Version 1 (modified by reinerp, 5 years ago) (diff) |
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This page outlines a design for the "unresolved infix expressions" feature requested in #4430. Parts of this page are copied from the ticket.

## Motivation

Consider writing a quasiquoter to parse haskell (for example, the `parseHaskell` quasiquoter mentioned in Part D of Simon's New directions for Template Haskell).

How is the quasiquoter supposed to handle infix expressions, such as

foo = [parseHaskell| 3 * 5 + 4 |]

In order to parse this expression properly, the quasiquoter needs to know the fixities of the operators mentioned, and this information is only available at the call site.

The solution proposed in this page is to extend the TH syntax datatypes to support "unresolved infix expressions" -- so that a quasiquoter can essentially say, "I have done as much parsing as possible, but you (GHC) will have to handle the fixities".

## The API change

We add the following constructor (or similar) to template haskell's `Exp` datatype:

data Exp = ... | UnresolvedInfixE [(Exp, Exp)] Exp Section ...

and we add the following datatype:

data Section = NoSection | LeftSection Exp | RightSection Exp

with the understanding that `UnresolvedInfixE [("a","+"), ("b", "*")] "c" NoSection` (here, and later, I write strings in place of syntax trees) denote the (unparenthesised) expression ` a + b * c ` with the expectation that GHC will apply the correct fixities when splicing (this will be explained in more detail later). The analogous interpretations for other values of the `Section` field are:

UnresolvedInfixE [(e1,op1),(e2,op2),...,(en,opn)] efinal (LeftSection op) ~~~ op e1 op1 e2 op2 ... en opn efinal UnresolvedInfixE [(e1,op1),(e2,op2),...,(en,opn)] efinal (RightSection op) ~~~ e1 op1 e2 op2 ... en opn efinal op

## The meaning of splices containing `UnresolvedInfixE`

Suppose we have a splice containing an `UnresolvedInfixE`, such as

foo = $( ... (UnresolvedInfixE exprs expr) ... )

As with all splices, GHC will evaluate the TH syntax tree and then convert this to the type of syntax tree that GHC uses internally. When GHC comes across a constructor

UnresolvedInfixE [(e1,op1),(e2,op2),...,(en,opn)] efinal section

we use the following procedure:

- First, look up the operators
`op1,...,opn`(and the operator in`section`if it exists)**in the context where the**, and find out their fixities.`UnresolvedInfixE`occurs - Now look at the "expression"
e1 op1 e2 op2 e3 op3 ... en opn efinal (if section = NoSection) op e1 op1 e2 op2 e3 op3 ... en opn efinal (if section = LeftSection op) e1 op1 e2 op2 e3 op3 ... en opn efinal op (if section = RightSection op)

and disambiguate it using the fixities of the`op1,...,opn,op`(following the Haskell rules for parsing unparenthesised infix expressions). The result will be a parenthesised (unambiguous) tree of infix expressions, for example any of the following:e1 op1 (e2 op2 (e3 op3 ... (en opn efinal)...)) -- if all operators were right-associative of equal precedence (...((e1 op1 e2) op2 e3) ... en) opn efinal -- if all operators were left-associative of equal precedence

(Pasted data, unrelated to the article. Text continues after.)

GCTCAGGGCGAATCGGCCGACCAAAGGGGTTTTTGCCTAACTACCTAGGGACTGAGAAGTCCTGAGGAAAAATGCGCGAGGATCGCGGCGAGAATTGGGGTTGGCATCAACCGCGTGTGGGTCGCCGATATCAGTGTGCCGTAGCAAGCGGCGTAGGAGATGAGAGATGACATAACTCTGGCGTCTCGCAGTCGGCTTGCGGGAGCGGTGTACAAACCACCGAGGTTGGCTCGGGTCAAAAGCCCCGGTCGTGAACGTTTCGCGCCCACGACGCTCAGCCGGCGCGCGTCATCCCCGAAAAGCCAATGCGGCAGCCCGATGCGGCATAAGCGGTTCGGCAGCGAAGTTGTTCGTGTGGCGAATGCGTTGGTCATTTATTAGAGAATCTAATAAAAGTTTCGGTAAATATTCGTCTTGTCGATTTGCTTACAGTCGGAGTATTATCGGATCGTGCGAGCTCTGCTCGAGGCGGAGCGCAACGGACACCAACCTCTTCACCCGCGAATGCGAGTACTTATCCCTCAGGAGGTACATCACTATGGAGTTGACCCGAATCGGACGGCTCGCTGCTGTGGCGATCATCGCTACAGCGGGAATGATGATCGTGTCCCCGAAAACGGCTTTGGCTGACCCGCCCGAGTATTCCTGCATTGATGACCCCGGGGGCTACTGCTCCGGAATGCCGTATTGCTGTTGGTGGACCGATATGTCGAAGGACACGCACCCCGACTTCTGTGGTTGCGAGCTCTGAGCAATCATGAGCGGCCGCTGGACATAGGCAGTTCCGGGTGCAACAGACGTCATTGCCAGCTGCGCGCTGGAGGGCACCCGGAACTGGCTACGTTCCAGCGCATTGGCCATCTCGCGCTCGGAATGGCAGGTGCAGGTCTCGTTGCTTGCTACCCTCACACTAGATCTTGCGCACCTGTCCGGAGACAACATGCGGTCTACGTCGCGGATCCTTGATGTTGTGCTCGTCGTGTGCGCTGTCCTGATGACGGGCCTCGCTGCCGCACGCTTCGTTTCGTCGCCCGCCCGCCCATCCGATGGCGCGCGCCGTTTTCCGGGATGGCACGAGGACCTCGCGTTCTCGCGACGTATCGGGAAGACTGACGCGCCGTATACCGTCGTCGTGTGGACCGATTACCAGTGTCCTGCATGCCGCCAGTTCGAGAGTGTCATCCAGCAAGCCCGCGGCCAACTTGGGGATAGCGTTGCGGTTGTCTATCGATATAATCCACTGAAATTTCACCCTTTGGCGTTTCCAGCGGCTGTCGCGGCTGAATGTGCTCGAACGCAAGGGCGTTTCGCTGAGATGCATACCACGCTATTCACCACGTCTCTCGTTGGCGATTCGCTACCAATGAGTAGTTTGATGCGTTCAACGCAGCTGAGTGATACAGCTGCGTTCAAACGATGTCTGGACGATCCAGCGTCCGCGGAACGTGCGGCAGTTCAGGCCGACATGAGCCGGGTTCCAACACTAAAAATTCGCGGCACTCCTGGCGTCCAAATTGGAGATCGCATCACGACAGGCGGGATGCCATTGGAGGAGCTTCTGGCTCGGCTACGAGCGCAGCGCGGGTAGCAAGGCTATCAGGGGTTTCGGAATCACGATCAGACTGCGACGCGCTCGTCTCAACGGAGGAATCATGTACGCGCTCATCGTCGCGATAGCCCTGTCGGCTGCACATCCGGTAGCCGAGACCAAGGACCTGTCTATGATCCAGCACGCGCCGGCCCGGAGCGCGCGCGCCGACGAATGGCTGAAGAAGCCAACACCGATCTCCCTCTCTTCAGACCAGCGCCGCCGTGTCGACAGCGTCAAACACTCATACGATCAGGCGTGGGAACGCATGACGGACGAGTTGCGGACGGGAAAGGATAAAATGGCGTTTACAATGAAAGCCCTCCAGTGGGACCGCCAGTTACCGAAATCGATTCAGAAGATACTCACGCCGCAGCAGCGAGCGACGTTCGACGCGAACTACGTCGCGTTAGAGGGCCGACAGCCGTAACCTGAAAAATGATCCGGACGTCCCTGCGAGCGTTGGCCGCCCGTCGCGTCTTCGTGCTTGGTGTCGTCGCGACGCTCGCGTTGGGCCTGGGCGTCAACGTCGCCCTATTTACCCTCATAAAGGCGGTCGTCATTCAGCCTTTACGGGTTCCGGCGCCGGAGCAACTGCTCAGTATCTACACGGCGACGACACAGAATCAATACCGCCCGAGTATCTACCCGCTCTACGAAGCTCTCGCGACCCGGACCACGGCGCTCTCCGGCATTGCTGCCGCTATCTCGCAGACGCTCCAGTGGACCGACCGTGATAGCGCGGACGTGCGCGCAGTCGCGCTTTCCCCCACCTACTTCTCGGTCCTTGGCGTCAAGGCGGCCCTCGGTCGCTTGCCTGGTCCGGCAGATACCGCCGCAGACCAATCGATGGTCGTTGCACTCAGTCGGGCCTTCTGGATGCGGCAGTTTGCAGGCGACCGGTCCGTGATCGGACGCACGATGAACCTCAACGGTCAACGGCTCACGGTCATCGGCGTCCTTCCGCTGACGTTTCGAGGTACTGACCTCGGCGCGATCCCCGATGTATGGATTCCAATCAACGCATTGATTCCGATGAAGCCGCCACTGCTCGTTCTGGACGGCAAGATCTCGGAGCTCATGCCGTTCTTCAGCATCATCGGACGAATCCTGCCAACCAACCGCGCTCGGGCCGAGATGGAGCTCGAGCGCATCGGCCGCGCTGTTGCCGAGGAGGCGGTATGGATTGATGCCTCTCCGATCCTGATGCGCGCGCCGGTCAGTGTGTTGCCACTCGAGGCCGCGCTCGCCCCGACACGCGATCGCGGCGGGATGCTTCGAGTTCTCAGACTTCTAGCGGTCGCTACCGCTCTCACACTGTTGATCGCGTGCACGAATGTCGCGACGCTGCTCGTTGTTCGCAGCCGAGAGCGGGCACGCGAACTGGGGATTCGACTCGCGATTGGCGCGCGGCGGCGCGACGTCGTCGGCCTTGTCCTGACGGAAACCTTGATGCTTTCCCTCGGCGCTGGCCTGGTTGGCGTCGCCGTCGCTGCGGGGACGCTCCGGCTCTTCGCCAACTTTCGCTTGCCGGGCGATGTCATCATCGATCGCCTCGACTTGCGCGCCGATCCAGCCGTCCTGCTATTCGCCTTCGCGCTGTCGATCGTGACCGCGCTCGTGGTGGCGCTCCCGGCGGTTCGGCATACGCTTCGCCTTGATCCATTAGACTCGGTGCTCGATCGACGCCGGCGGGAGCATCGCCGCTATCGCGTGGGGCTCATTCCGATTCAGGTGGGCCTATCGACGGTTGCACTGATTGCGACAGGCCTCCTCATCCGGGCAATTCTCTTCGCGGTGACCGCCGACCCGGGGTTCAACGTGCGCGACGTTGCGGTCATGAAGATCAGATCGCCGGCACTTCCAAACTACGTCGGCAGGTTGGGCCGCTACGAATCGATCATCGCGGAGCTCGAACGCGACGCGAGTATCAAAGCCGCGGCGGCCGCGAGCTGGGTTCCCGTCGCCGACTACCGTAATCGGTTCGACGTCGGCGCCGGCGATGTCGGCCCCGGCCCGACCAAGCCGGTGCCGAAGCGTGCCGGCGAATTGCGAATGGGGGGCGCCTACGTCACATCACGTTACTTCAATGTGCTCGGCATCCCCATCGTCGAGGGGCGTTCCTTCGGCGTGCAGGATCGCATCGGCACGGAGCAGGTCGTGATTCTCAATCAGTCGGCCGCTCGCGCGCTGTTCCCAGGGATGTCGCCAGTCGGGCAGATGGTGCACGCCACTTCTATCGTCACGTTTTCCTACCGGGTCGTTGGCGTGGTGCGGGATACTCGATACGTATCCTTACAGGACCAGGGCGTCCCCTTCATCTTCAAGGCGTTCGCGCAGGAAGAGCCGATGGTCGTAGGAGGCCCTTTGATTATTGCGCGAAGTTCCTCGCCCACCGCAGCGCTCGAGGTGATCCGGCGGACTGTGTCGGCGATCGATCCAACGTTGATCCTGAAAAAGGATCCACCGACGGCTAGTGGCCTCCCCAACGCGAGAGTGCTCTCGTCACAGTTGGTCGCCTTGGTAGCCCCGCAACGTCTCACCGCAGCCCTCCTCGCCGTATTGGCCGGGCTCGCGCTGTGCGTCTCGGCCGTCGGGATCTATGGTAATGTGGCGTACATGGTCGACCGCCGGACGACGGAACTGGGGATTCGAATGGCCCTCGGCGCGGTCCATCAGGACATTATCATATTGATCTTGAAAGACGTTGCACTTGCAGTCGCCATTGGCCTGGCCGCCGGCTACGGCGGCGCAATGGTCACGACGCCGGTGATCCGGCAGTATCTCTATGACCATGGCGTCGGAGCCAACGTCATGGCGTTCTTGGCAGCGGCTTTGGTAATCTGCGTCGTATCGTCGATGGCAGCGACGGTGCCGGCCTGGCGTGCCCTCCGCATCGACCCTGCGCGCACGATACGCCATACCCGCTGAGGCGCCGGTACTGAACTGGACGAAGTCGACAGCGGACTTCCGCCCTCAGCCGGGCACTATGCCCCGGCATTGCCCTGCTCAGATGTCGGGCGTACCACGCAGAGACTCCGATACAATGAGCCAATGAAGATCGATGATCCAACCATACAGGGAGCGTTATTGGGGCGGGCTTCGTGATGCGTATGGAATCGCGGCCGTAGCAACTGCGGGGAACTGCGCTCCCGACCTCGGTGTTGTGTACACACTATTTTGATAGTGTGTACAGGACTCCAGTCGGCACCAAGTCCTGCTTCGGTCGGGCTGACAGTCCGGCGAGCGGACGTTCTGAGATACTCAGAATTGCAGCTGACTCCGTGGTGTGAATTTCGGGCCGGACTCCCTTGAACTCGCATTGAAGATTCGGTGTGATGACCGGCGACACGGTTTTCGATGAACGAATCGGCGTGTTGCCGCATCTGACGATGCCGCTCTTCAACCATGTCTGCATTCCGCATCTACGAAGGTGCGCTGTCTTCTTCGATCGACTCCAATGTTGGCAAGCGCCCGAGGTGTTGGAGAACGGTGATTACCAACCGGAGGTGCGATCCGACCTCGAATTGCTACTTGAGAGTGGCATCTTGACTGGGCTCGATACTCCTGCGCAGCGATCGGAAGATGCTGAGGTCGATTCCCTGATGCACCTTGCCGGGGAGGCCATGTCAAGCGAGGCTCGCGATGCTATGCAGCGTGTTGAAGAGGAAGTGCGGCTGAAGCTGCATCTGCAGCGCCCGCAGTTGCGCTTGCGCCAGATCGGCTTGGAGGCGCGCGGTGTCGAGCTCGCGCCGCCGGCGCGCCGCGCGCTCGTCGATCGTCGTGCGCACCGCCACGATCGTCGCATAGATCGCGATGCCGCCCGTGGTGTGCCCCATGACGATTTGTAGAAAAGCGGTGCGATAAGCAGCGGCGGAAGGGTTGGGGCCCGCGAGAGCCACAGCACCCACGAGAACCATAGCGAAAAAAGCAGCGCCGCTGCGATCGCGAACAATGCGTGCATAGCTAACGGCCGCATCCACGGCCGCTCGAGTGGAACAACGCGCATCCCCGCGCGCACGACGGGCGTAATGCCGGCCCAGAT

This is the syntax tree that results.

Some special cases are worth pointing out.

- The bold phrase, above, "in the context where the
`UnresolvedInfixE`occurs" simply means that the operators are looked up by following all the lexical scoping rules, so that the correct fixities are found even in the presence of name shadowing. So, our hypothetical`parseHaskell`quasiquoter would behave as expected on[parseHaskell| let (++) = ... in x ++ y ++ z |]

in the sense that the infix expression`x ++ y ++ z`is resolved using the fixity of the locally-defined`(++)`operator, rather than the fixity of`(Prelude.++)` - There is no special treatment of trees of
`UnresolvedInfixE`. For example, the treeUnresolvedInfixE (UnresolvedInfixE e1 op1 e2) op2 (UnresolveInfixE e3 op3 e4)

will resolve to(e1 op1 e2) op2 (e3 op3 e4)

no matter what the fixities of the operators are. In particular, this means that the tree just listed above behaves differently from the treeUnresolvedInfixE e1 op1 e2 op2 e3 op3 e4

It is crucial that these two trees are treated differently, because the`parseHaskell`quasiquoter needs to distinguish between the following two expressions:[parseHaskell| (a + b) + (c + d) |] [parseHaskell| a + b + c + d |]

In the first expression, we do not want the compiler to reassociate the infix expression (because it is already parenthesised), but in the second expression, we do. - We have the following equivalences of syntax trees, as far as they are treated when splicing:
InfixE (Just e1) op (Just e2) <---> UnresolvedInfixE [(e1,op)] e2 NoSection InfixE Nothing op (Just e2) <---> UnresolvedInfixE [] e2 (LeftSection op) InfixE (Just e1) op Nothing <---> UnresolvedInfixE [] e1 (RightSection op) InfixE Nothing op Nothing <------------ this will be rejected when splicing.

In view of the previous dot point, we see that there is also no special treatment for trees of`InfixE`and`UnresolvedInfixE`constructors. - The following two syntax trees:
UnresolvedInfixE [(e1,op1)] e2 (RightSection op) say, generated by [parseHaskell| (2 + 3 +) |]

andInfixE (Just $ UnresolvedInfixE [(e1,op1)] e2 NoSection) say, generated by [parseHaskell| ((2 + 3) +) |] op Nothing

are treated*differently*when splicing. If`(+)`is left-associative, then they will resolve the same way; if`(+)`is right-associative, then the first syntax tree will result in an error, whereas the second syntax tree will not.

This demonstrates that it is necessary to include sectioning information in the`UnresolvedInfixE`constructor, as we do not want to silently convert illegal section expressions (such as`(2 + 3 +)`when`(+)`is right-associative) into legal, but different, section expressions (say`((2 + 3) +)`).